It's a texturizing agent that the MC team uses to give fresh pasta an al dente bite like you get with dried. It works great for things like fettucini, I thought it would be entertaining to try in lasagne. How do you all knead your pasta dough? This one is quite stiff, I really struggled with it: it was probably under-kneaded in the end here.

I have used xantham gum in pasta once. I didn't used the MC recipe, but merely added 1% xanthan to my normal flour + eggs + salt pasta dough. I found the effect dramatic. Normally I end up kneading my pasta a great deal via the thickest setting on my roller (pass through rollers, fold, pass through again) until it gets to the point that it is elastic and won't stick together.

With the xantham added, it was different. As I passed through the rollers repeatedly it just became crumbly. It also didn't need much kneading to not be sticky. I settled on passing through the widest roller setting just enough times to get it full width and somewhat rectangular, and then cranking down the thickness as usual.

I really liked the resulting pasta - it had a much improved bite to the mouthfeel. I will continue to use it for all future pasta, whether for fettucine, lasagne, or anything else.

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I'm amused by the title "lasagne al forno", even tho I want to try the recipe.

What's amusing about the title? This is actual Italian name for the baked, layered dish typically called "lasagna" in the United States (meaning "lasagna noodles [cooked] in the oven").


--

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I'm amused by the title "lasagne al forno", even tho I want to try the recipe.

What's amusing about the title? This is actual Italian name for the baked, layered dish typically called "lasagna" in the United States (meaning "lasagna noodles [cooked] in the oven").

Because its being used to distinguish the dish from standard american lasagna, which is all 'al forno' too, so my amusement is because the term is inherent in the US understanding of the dish. (at least, I've only ever heard of it being baked. Maybe someone makes a stovetop version?)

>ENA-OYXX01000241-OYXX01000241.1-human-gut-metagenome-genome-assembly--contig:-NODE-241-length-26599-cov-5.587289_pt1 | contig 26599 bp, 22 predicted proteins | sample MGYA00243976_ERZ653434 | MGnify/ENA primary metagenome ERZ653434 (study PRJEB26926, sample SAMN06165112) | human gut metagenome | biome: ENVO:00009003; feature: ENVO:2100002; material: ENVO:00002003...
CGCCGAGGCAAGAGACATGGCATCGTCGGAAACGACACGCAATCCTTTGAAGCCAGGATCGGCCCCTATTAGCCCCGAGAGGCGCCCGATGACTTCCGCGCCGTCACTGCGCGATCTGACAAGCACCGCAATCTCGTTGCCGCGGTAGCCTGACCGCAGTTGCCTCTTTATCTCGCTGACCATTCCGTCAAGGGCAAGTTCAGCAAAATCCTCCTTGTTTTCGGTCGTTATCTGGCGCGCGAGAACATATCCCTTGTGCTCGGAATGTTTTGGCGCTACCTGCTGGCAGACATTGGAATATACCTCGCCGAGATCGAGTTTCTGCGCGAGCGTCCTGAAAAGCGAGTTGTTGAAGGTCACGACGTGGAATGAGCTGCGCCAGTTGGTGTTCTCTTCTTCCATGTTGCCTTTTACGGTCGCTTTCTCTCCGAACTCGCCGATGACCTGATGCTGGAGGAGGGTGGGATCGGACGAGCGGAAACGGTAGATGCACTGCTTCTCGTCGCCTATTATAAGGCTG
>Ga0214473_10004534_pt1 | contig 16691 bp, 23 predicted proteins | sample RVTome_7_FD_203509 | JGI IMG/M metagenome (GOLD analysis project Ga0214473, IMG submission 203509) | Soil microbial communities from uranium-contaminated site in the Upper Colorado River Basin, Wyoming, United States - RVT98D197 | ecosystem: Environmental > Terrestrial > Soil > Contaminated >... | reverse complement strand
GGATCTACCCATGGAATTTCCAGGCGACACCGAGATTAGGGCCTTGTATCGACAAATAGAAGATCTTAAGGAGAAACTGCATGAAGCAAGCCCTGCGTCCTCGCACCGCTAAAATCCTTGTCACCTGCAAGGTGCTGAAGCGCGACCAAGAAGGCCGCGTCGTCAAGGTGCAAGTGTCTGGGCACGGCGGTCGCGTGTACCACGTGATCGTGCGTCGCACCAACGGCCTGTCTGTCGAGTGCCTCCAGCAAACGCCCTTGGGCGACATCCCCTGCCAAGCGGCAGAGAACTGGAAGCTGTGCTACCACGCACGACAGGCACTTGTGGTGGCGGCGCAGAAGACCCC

And yes, I know the version being prepared differs considerably from US std, but not because its baked in the oven.

Does it bother me Chris uses it? Not in the least. Does it make me giggle? Yes it does.


"You dont know everything in the world! You just know how to read!" -an ah-hah! moment for 6-yr old Miss O.

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Does it bother me Chris uses it? Not in the least. Does it make me giggle? Yes it does.

To be honest, the only reason I'm using it here in writing is because that's the title of the recipe in the book (and there are a couple different lasagne in there, so this distinguishes it, I think). At home, to us it's just "lasagna".


Chris Hennes
Director of Operations
chennes@egullet.org

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Huh. I just call it that (whether I'm making the Emilia-Romagna version or the Italian-American version) because that's what it is. For the same reason I don't call a single sandwich a "panini."

But, I suppose it actually makes sense to call the Italian-American version "lasagna" and the Italian version "lasagne al forno" as a way of distinguishing between the two.


--

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I figured it was the title of the recipe from the way you used it.

Kinda curious now, what are the other titles?

The one you plan to make sounds like the one we ate at Lake Garda, and if it looks like it when you take your pix, I'm a gonna hafta make it. Not gonna call it 'al forno' tho. Not til I start making my US-style without an oven.


"You dont know everything in the world! You just know how to read!" -an ah-hah! moment for 6-yr old Miss O.

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I only make one kind of lasagne al forno: this one. So usually laziness prevails when I'm telling my wife what's for dinner. How do you pronounce "lasagne" in Italian? Is is more or less like the American English pronunciation of "lasagna"?


Chris Hennes
Director of Operations
chennes@egullet.org

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Kinda curious now, what are the other titles?

In this book, he's got a "Lasagne all'anitra all'Aretina" (made with duck... I was tempted, there's a duck in the fridge, but I was going to make confit this weekend).


Chris Hennes
Director of Operations
chennes@egullet.org

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With the xantham added, it was different. As I passed through the rollers repeatedly it just became crumbly.

Sorry Mark I was wondering if you could clarify. Pasta dough that becomes more crumbly the more you knead it does not sound like a good thing. To my mind, crumbly pasta dough won't come together. Perhaps you meant to say the opposite?